The diet in ordinary cases of measles does not require special care beyond that described under the section on Diet in Fever in General. The appetite is usually wanting in the prodromal and eruptive stages, and milk with farinaceous gruels answers every requirement. Thirst is prominent, and cool water or lemonade may be offered, or orange juice or unfermented grape juice in Vichy. Alcoholic stimulation is only needed if the patient is very feeble, or if severe complications arise. The resumption of a solid diet must be gradual, but it may begin as soon as the fever and catarrhal symptoms disappear.

When nursing or hand-fed infants have measles they should be fed somewhat oftener than usual, and must be given less food at each feeding. A child of eight or ten months of age should be fed on diluted milk like one two or three months younger. In this manner any existing catarrh of the stomach is less likely to cause serious indigestion and vomiting. It is particularly necessary to give water, and half an ounce should be offered at least every two hours, or oftener, while the infant is awake.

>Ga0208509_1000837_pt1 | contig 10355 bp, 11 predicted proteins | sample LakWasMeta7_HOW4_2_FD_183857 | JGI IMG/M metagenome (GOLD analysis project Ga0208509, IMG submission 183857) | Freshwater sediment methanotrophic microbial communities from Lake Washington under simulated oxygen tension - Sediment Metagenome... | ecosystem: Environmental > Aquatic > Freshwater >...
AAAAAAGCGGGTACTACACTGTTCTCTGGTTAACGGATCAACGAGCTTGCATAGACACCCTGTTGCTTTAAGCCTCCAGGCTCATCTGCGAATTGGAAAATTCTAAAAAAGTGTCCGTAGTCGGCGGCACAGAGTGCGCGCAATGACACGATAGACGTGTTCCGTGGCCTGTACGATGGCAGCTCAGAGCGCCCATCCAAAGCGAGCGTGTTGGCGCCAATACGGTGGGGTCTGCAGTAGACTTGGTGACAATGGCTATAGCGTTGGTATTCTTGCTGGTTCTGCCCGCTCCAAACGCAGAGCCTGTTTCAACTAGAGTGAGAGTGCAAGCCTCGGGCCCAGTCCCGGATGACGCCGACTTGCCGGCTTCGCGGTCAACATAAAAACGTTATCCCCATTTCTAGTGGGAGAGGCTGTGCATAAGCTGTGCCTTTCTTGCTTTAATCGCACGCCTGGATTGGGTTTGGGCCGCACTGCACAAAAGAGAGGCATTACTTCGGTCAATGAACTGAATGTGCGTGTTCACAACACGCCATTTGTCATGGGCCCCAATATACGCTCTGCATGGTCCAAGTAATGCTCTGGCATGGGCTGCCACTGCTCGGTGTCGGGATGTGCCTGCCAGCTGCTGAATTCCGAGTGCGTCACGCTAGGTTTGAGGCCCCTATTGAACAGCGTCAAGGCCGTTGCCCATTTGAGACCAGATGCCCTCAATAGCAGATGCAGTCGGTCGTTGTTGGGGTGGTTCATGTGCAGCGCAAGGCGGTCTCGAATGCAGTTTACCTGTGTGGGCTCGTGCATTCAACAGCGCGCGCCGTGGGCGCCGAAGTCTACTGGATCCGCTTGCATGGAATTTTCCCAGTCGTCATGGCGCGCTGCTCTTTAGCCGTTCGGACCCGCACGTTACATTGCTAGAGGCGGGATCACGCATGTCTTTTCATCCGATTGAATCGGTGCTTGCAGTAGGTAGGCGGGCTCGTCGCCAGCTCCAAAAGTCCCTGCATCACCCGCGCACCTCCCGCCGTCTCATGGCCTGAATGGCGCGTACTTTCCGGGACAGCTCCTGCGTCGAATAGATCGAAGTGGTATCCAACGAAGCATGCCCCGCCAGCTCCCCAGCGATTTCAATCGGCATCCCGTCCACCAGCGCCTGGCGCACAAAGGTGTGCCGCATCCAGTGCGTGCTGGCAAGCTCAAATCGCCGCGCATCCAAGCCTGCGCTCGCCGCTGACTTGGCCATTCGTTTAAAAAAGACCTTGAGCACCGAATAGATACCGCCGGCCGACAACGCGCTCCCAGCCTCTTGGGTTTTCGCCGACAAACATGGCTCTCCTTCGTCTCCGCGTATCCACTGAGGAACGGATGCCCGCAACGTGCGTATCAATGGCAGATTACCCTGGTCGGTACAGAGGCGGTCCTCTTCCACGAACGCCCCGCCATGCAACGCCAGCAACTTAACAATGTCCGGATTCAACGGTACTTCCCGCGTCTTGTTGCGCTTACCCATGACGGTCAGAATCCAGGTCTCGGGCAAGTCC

If there is much gastric irritation or catarrh, it may prove best to suspend milk feeding for a day or two and substitute meat juice or beef or mutton broth.


For mumps no special diet is required beyond the necessity of giving fluids or soft food while the swelling of the parotid glands and fever last. The suggestions for the dietetic treatment of tonsillitis apply to this disease. Anaemia is apt to be extreme during convalescence, and meats should therefore be plentifully supplied. Cod-liver oil is very appropriate in protracted convalescence.